Pulmonary Edema After Chest Tube Insertion

Re-expansion pulmonary edema is an uncommon event after chest tube insertion. Typically, patients have had symptoms of pneumothorax for several days, usually 3 or more. It occurs most often if a large amount of air (or blood) is evacuated at once. The patient will typically become symptomatic within an hour, with decreased oxygen saturation and subjective breathing difficulty.

Although the mechanism is not entirely clear, it appears that the small blood vessels in the lung become more permeable if they are collapsed for an extended period. Mechanical stress from rapid re-expansion further damages the vessels, allowing them to leak. This leads to oxygenation and ventilation problems if severe. 

Practical tips:

  • Check the history. Most of these patients have had their pneumothorax for 3 or more days.
  • Check the xray. Complete pneumothorax (or large hemothorax) puts the patient at high risk.
  • Modify your chest tube insertion technique. Clamp the distal end of the tube so the pneumothorax is not evacuated suddenly as the tube goes in.
  • Modify the collection system. Do not use suction initially; only set up for water seal. Clamp the tubing on the patient side. Every 10-15 minutes release the clamp and briefly let some of the air out of the chest, then reclamp. Repeat this until all air has bubbled through the water seal chamber. 
  • Watch your patient. If they cough excessively, start to desaturate or become dyspneic, get your respiratory adjuncts. Give higher inspired oxygen by appropriate means, and consider BiPap or CPAP. In extreme cases intubation may be needed. If the patient does not have any difficulties after about an hour, connect the collection system to suction and proceed as you normally would.

Reference: Reexpansion pulmonary edema. Ann Thoracic Cardiovasc Surg 14:205-209, 2008.

Trauma Patient Stability

EMS in the field and physicians in the ED are faced with rapidly assigning some degree of stability to the patients they treat. What exactly are the shades of stability, and what considerations are there for each degree?

In my mind, there are three levels of “stability”:

  • Unstable – this one is easy to figure out. The patient has obvious physiologic compromise, which may be objective (low blood pressure, low GCS or poor neuro exam, etc) or subjective (just plain looks bad). 
    EMS: These patients need transport to an appropriate level trauma center (I or II) immediately. If they need airway control or IV access that can’t be obtained in the field, stop at the nearest Level III or IV for assist, then continue on your way FAST.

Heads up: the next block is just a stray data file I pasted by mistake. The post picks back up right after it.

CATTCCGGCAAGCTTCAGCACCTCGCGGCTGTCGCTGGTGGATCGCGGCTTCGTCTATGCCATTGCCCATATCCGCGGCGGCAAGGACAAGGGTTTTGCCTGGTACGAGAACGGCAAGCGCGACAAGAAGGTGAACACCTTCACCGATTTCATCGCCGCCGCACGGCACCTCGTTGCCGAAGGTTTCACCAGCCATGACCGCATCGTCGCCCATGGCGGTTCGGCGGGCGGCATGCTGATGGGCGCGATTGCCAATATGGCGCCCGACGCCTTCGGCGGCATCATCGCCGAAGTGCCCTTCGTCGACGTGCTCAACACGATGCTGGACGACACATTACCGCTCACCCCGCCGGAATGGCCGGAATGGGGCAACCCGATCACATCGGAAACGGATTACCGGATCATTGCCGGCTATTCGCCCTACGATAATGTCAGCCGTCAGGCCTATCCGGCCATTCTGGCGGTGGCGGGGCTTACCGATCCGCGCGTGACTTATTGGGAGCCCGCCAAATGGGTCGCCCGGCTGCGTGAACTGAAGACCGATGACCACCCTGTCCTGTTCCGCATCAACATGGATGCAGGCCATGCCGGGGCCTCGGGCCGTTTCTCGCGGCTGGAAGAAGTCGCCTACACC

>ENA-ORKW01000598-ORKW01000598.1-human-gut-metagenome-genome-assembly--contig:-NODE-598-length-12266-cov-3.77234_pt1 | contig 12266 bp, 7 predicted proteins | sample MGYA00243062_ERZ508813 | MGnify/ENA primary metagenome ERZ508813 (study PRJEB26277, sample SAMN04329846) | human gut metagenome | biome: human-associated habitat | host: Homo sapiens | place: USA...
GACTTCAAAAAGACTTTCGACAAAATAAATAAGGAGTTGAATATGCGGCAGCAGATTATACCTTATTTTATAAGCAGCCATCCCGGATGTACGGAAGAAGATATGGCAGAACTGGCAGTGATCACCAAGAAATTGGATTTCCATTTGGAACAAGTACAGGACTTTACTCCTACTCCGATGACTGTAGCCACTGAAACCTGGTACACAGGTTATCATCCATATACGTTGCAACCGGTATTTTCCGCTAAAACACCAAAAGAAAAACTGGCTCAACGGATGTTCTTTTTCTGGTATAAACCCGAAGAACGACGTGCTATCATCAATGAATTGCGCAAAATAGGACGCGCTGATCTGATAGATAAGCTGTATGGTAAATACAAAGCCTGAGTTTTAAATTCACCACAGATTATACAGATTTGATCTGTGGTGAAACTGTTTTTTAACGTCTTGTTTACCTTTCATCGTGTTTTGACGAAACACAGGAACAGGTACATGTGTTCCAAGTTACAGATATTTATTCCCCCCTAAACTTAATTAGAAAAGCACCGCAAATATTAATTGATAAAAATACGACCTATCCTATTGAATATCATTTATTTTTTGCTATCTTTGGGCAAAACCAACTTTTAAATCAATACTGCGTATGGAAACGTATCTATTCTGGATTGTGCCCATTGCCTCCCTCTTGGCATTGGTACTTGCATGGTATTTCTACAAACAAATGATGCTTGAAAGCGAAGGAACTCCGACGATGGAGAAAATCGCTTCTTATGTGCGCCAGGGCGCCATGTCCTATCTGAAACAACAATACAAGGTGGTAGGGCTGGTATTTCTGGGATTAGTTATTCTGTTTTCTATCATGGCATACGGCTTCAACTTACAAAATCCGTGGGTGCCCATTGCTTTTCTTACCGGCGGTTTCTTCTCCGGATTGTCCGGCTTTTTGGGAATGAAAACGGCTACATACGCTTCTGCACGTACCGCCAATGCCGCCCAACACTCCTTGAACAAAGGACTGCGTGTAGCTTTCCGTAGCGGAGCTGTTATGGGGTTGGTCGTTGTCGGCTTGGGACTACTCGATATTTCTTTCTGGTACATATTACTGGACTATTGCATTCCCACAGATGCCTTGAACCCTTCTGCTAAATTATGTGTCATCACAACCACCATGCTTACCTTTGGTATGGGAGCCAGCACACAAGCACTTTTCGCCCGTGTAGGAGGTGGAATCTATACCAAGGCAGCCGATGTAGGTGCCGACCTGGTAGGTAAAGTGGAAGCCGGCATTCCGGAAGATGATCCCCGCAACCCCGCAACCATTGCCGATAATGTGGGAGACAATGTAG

ED: These patient must be a trauma activation. If not activated as your top-tier trauma, activate or upgrade now! These patients must be seen by a trauma surgeon immediately, and can only go to the OR. No diagnostics outside the resuscitation room are allowed unless they can be converted into one of the two stability levels below.
  • Stable – this one is usually easy to figure out, too. These patients look good, have good vitals, and a low to moderate energy mechanism for their trauma. Look out for those few patients that may be hiding something like moderate bleeding into some body cavity.
    EMS: Follow your usual transport protocols to select the closest, appropriate hospital.
    ED: Follow your standard protocols for trauma activation if needed. Transport for standard imaging is fine.
  •  Metastable – this is a term I invented. It describes patients who have evidence of ongoing volume loss that can be controlled with infusion of crystalloid and/or blood products. It is possible to maintain a certainly level of stability using higher than normal volume infusions. This allows physicians to consider diagnostics or interventions outside of an OR.
    EMS: Ensure adequate IV access and give fluids and/or blood per your local protocols. Transport to a Level I or II trauma center as quickly as possible.
    ED: Activate or upgrade to your highest level of trauma activation. The trauma surgeon needs to be present to help direct diagnostics or interventions. These patients may go to CT, IR or other appropriate areas with nurse and physician accompaniment to diagnose and possibly treat bleeding. If the patient changes to unstable at any point, they must immediately be taken to the OR.

I am interested in other opinions on this as well. Please post your comments!

From the Archives: Cervical Spine Imaging

So far, I’ve posted more than 200 items during the past year and a half. There’s a lot of good stuff in the archives, and I am going to periodically provide a list of links to them so they are not forgotten. To see a full index of the archive by subject, click here.